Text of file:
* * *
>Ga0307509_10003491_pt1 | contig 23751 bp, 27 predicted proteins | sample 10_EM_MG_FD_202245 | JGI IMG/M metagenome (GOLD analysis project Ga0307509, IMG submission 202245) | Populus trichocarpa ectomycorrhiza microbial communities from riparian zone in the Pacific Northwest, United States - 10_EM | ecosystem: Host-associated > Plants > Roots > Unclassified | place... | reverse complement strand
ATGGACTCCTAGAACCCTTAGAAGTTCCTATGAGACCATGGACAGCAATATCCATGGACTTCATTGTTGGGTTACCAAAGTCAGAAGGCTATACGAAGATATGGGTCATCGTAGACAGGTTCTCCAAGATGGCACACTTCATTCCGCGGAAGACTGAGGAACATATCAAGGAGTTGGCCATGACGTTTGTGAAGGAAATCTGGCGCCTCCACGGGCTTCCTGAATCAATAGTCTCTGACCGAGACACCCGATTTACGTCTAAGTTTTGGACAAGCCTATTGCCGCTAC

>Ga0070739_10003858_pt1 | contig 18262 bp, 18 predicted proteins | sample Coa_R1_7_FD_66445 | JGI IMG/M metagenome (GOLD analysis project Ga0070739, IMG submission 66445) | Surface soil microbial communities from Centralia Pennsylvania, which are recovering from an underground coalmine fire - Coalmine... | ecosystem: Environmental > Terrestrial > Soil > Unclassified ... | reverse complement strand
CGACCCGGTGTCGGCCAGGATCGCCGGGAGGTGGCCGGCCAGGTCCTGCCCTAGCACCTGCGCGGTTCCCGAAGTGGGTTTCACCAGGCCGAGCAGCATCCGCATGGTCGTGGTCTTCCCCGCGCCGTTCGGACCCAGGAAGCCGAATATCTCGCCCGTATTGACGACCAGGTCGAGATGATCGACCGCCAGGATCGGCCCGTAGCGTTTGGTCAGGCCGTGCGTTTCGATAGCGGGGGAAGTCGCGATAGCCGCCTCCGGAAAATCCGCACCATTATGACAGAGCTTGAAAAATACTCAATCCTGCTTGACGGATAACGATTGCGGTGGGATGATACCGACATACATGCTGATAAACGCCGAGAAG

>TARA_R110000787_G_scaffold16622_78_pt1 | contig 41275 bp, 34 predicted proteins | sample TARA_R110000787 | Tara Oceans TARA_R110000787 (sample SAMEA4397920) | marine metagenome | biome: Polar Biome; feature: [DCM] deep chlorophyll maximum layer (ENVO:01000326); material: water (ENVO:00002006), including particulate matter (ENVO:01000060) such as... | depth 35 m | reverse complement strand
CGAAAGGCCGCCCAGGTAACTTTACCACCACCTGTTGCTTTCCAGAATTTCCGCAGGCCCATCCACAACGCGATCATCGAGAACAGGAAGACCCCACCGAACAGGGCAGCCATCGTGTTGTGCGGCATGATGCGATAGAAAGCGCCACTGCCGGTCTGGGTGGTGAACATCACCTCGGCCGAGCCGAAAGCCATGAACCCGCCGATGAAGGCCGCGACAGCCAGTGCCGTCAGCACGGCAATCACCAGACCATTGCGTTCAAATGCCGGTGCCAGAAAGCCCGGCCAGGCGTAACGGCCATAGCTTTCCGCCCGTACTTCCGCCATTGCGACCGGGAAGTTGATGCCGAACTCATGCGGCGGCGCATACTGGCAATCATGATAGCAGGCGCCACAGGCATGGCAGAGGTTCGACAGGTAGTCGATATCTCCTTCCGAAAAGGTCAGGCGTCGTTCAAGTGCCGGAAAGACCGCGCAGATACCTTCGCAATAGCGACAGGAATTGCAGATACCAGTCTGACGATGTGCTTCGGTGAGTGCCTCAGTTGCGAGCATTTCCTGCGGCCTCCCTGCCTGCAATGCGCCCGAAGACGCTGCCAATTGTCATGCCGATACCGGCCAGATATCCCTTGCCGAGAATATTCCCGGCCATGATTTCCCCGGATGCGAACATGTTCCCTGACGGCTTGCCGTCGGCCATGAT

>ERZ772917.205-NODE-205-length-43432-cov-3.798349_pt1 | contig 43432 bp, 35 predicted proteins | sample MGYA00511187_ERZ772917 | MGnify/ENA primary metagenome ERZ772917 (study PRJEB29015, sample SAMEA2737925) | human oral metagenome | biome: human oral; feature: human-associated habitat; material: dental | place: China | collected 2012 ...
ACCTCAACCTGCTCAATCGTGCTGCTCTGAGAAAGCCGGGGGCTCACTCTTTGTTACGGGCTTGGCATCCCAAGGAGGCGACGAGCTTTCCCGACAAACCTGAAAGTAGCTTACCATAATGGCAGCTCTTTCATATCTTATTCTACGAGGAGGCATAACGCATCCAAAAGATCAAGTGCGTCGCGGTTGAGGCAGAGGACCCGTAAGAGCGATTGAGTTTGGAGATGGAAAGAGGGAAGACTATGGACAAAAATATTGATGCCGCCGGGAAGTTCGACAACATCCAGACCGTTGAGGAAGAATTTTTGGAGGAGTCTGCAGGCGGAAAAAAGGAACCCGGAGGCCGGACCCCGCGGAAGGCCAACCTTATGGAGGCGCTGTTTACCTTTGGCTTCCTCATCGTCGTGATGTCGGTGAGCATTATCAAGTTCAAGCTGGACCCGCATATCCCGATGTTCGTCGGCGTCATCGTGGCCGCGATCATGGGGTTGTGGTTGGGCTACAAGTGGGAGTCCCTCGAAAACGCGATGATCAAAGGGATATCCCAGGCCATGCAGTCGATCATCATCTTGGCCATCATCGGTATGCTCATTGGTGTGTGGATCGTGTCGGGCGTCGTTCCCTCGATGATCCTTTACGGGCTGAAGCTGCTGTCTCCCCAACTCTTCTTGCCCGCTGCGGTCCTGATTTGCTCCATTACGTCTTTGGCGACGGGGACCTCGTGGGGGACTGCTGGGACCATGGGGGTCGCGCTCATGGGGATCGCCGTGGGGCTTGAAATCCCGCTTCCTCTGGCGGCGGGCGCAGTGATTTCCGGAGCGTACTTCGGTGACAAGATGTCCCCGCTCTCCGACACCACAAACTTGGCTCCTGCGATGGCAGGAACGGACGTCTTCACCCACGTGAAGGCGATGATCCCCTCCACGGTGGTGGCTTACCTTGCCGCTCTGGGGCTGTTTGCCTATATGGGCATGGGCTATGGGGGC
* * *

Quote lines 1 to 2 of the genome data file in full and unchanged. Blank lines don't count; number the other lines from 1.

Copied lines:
>Ga0307509_10003491_pt1 | contig 23751 bp, 27 predicted proteins | sample 10_EM_MG_FD_202245 | JGI IMG/M metagenome (GOLD analysis project Ga0307509, IMG submission 202245) | Populus trichocarpa ectomycorrhiza microbial communities from riparian zone in the Pacific Northwest, United States - 10_EM | ecosystem: Host-associated > Plants > Roots > Unclassified | place... | reverse complement strand
ATGGACTCCTAGAACCCTTAGAAGTTCCTATGAGACCATGGACAGCAATATCCATGGACTTCATTGTTGGGTTACCAAAGTCAGAAGGCTATACGAAGATATGGGTCATCGTAGACAGGTTCTCCAAGATGGCACACTTCATTCCGCGGAAGACTGAGGAACATATCAAGGAGTTGGCCATGACGTTTGTGAAGGAAATCTGGCGCCTCCACGGGCTTCCTGAATCAATAGTCTCTGACCGAGACACCCGATTTACGTCTAAGTTTTGGACAAGCCTATTGCCGCTAC